What is Trisomy 9?

When I started on my trisomy journey, my reference point was children with trisomy 18. In the 1990’s, I found very little information about medical conditions, developmental needs and pretty much anything about growth and potential. Fast forward to the 2000’s and beyond, and what a difference. Information is at my fingertips and parent-to-parent support coupled with technology has brought those in the rare trisomy world closer and more vocal in advocating for their children.

This confluence is what brought me to children and adults with trisomy 9. A mom found me through the TRIS project webpage and invited me to a get together of families. The meeting was near Chicago with families coming from as far away as Colorado. It was a small group, but parents were visibly surprised and excited to see others “like them.” Each had a child or adult that very, very few professionals had ever encountered and had much knowledge about or recommendations for medical treatment and overall development. Some of the children were walking, others in adapted strollers. Some had few medical issues; one was on continuous oxygen (and still is).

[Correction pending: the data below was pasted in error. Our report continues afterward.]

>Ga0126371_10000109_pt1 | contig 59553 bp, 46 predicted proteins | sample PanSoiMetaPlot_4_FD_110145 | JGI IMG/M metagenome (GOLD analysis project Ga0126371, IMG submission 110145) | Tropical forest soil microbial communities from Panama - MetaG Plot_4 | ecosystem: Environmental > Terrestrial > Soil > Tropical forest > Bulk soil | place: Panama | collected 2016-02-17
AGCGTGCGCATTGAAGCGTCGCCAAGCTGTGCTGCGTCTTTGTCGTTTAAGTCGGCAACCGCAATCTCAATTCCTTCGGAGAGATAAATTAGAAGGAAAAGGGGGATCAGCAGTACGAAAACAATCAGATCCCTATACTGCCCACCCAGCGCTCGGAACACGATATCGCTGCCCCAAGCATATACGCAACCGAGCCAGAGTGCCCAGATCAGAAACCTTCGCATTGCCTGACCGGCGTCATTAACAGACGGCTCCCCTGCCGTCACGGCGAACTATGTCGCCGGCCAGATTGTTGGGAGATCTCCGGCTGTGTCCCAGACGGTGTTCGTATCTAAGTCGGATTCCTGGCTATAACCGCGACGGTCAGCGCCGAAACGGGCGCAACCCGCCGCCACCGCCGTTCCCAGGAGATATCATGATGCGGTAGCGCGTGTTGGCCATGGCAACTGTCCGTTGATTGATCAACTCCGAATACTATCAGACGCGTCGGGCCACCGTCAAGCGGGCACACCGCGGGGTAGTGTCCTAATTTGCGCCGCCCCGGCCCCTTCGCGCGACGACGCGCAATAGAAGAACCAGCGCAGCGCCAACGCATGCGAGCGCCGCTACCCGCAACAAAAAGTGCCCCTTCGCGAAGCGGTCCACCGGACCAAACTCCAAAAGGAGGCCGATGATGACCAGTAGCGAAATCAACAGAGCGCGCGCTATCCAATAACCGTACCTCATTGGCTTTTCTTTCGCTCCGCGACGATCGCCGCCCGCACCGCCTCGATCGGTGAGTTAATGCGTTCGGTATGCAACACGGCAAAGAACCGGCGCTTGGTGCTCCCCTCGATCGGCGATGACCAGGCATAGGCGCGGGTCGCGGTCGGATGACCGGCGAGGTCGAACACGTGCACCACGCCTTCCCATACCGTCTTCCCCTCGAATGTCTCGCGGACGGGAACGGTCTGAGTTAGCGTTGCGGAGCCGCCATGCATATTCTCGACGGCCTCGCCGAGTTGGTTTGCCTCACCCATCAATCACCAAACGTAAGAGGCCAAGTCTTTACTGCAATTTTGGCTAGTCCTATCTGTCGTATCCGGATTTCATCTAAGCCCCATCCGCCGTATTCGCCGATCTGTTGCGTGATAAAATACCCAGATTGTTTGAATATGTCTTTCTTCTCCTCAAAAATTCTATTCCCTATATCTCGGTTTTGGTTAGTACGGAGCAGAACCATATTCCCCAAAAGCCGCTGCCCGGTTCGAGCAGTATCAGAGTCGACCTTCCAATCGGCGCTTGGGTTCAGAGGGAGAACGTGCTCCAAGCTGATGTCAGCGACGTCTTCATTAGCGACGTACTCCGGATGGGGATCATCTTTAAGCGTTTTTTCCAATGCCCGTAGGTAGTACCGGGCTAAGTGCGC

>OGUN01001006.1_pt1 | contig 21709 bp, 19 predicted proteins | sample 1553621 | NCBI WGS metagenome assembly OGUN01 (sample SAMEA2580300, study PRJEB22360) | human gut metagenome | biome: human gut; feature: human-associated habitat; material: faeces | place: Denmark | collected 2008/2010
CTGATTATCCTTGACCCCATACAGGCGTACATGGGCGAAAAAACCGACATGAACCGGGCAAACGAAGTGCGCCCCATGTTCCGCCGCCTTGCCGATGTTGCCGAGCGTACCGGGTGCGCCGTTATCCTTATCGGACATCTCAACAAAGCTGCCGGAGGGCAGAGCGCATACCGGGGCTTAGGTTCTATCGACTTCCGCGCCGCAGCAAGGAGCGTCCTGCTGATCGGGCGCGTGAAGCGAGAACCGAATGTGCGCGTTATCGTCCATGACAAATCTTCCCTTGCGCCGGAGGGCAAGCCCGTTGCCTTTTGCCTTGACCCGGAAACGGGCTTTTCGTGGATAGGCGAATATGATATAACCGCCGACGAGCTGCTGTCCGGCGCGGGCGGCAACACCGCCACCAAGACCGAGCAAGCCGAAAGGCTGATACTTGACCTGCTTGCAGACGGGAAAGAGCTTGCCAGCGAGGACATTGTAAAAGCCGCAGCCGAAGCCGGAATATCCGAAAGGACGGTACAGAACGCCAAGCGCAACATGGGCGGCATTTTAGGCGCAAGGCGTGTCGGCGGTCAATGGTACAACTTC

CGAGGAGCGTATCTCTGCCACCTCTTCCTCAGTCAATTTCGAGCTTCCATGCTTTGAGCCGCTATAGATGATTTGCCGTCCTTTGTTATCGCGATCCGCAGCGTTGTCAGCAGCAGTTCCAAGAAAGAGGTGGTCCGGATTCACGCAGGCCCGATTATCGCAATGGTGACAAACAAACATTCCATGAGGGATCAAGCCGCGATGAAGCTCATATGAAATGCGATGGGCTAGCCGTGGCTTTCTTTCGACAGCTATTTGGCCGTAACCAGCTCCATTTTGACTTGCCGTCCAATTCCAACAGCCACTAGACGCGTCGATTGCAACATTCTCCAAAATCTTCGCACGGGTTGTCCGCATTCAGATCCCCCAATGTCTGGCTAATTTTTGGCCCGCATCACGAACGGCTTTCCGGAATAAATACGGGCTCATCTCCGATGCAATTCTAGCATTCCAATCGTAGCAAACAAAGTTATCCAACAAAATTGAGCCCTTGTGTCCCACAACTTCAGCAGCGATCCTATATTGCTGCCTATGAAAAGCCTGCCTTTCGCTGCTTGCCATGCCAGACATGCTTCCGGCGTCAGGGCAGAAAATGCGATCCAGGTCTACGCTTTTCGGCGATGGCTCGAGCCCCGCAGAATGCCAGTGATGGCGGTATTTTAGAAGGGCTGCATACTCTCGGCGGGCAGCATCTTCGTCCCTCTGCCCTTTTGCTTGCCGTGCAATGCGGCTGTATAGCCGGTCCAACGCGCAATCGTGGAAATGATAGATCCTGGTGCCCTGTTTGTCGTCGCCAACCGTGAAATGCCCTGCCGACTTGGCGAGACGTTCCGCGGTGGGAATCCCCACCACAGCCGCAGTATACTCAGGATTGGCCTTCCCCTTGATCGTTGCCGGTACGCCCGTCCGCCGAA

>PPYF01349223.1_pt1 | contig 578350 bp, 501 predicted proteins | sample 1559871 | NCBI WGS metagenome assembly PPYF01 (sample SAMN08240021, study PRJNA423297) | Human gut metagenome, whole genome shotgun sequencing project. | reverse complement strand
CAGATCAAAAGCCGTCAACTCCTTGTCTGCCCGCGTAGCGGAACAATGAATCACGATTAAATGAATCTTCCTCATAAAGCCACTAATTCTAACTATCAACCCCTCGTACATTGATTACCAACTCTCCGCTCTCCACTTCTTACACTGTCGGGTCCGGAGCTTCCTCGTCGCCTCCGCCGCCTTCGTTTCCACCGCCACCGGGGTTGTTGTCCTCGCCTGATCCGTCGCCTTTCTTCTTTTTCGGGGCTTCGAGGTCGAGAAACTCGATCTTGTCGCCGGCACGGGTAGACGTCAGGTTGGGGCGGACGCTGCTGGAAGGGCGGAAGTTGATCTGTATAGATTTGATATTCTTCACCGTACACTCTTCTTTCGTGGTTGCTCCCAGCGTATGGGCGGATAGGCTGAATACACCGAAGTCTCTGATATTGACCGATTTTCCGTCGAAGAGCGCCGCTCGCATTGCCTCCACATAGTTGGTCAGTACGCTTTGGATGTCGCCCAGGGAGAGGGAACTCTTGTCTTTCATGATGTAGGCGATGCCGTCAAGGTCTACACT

I need to clarify; there is no “full” trisomy 9 as there is with trisomy 18 and trisomy 13. There are individuals diagnosed with trisomy 9 mosaic, partial trisomy 9, trisomy 9p and several other genetic designations. I found an article published in 1981 discussing two newborns that died within hours of birth. Testing indicated the presence of three copies of chromosome 9 in each cell. Yet, due to the limited technology available at the time, the results are suspect. Testing with procedures available today such as fluorescence in situ hybridization (FISH) may have supplied different results. There are no current studies describing survivors with full trisomy 9.